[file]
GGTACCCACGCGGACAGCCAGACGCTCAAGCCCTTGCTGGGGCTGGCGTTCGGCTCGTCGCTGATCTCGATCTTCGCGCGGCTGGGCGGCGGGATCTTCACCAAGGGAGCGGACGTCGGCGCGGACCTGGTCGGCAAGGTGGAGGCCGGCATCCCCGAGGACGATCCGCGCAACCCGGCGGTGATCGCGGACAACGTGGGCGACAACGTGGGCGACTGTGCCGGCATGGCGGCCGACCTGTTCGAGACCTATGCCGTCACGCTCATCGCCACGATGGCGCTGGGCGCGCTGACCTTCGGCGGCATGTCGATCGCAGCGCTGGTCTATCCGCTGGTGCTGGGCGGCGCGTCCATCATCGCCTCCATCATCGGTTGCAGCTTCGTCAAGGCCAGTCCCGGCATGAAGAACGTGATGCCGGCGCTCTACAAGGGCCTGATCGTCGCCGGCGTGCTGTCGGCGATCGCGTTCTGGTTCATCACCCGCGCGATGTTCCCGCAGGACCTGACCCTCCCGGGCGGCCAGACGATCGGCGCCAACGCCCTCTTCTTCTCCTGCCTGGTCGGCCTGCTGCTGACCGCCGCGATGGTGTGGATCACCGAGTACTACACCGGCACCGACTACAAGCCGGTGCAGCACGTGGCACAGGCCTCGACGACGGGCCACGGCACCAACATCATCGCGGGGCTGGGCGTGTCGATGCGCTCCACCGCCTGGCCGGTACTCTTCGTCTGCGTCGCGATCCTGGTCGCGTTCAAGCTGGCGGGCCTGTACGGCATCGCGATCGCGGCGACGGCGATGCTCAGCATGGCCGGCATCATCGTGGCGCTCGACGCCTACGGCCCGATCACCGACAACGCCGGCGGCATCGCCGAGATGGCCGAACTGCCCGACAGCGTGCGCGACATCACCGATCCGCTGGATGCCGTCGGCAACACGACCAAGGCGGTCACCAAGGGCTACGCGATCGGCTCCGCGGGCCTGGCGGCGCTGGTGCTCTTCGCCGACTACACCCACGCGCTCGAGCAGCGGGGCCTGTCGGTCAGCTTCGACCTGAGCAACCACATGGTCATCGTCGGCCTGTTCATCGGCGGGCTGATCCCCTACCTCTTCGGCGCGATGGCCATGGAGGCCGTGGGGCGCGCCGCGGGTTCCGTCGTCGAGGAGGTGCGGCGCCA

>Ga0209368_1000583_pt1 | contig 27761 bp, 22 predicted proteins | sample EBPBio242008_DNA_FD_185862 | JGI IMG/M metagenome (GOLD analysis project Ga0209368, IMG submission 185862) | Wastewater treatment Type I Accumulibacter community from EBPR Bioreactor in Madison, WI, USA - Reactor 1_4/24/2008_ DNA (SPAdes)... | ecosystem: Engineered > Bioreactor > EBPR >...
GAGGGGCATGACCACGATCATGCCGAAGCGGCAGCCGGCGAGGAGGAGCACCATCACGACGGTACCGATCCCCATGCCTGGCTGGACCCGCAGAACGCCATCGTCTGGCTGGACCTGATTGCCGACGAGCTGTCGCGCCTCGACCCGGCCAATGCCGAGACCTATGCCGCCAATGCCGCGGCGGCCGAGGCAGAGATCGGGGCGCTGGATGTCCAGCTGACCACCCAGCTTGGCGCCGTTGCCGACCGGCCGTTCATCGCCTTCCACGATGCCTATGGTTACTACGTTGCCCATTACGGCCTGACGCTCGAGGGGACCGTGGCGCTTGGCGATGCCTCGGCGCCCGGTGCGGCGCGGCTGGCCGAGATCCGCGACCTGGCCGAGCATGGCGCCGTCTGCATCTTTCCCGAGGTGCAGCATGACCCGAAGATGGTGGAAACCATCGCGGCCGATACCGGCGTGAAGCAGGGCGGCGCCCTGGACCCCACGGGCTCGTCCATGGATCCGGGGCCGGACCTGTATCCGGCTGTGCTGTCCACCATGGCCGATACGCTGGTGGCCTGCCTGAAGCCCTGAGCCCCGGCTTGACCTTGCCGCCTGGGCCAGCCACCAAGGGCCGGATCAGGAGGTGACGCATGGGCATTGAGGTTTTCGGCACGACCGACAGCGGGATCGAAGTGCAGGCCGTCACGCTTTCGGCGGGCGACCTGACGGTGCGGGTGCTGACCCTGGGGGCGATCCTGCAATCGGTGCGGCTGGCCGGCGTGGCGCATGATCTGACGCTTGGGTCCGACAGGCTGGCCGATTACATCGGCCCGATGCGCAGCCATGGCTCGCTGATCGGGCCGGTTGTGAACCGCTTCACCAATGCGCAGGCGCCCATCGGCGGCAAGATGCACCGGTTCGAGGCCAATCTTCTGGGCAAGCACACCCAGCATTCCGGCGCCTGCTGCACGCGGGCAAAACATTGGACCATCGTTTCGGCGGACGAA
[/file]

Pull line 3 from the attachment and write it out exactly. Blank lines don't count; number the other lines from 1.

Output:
GAGGGGCATGACCACGATCATGCCGAAGCGGCAGCCGGCGAGGAGGAGCACCATCACGACGGTACCGATCCCCATGCCTGGCTGGACCCGCAGAACGCCATCGTCTGGCTGGACCTGATTGCCGACGAGCTGTCGCGCCTCGACCCGGCCAATGCCGAGACCTATGCCGCCAATGCCGCGGCGGCCGAGGCAGAGATCGGGGCGCTGGATGTCCAGCTGACCACCCAGCTTGGCGCCGTTGCCGACCGGCCGTTCATCGCCTTCCACGATGCCTATGGTTACTACGTTGCCCATTACGGCCTGACGCTCGAGGGGACCGTGGCGCTTGGCGATGCCTCGGCGCCCGGTGCGGCGCGGCTGGCCGAGATCCGCGACCTGGCCGAGCATGGCGCCGTCTGCATCTTTCCCGAGGTGCAGCATGACCCGAAGATGGTGGAAACCATCGCGGCCGATACCGGCGTGAAGCAGGGCGGCGCCCTGGACCCCACGGGCTCGTCCATGGATCCGGGGCCGGACCTGTATCCGGCTGTGCTGTCCACCATGGCCGATACGCTGGTGGCCTGCCTGAAGCCCTGAGCCCCGGCTTGACCTTGCCGCCTGGGCCAGCCACCAAGGGCCGGATCAGGAGGTGACGCATGGGCATTGAGGTTTTCGGCACGACCGACAGCGGGATCGAAGTGCAGGCCGTCACGCTTTCGGCGGGCGACCTGACGGTGCGGGTGCTGACCCTGGGGGCGATCCTGCAATCGGTGCGGCTGGCCGGCGTGGCGCATGATCTGACGCTTGGGTCCGACAGGCTGGCCGATTACATCGGCCCGATGCGCAGCCATGGCTCGCTGATCGGGCCGGTTGTGAACCGCTTCACCAATGCGCAGGCGCCCATCGGCGGCAAGATGCACCGGTTCGAGGCCAATCTTCTGGGCAAGCACACCCAGCATTCCGGCGCCTGCTGCACGCGGGCAAAACATTGGACCATCGTTTCGGCGGACGAA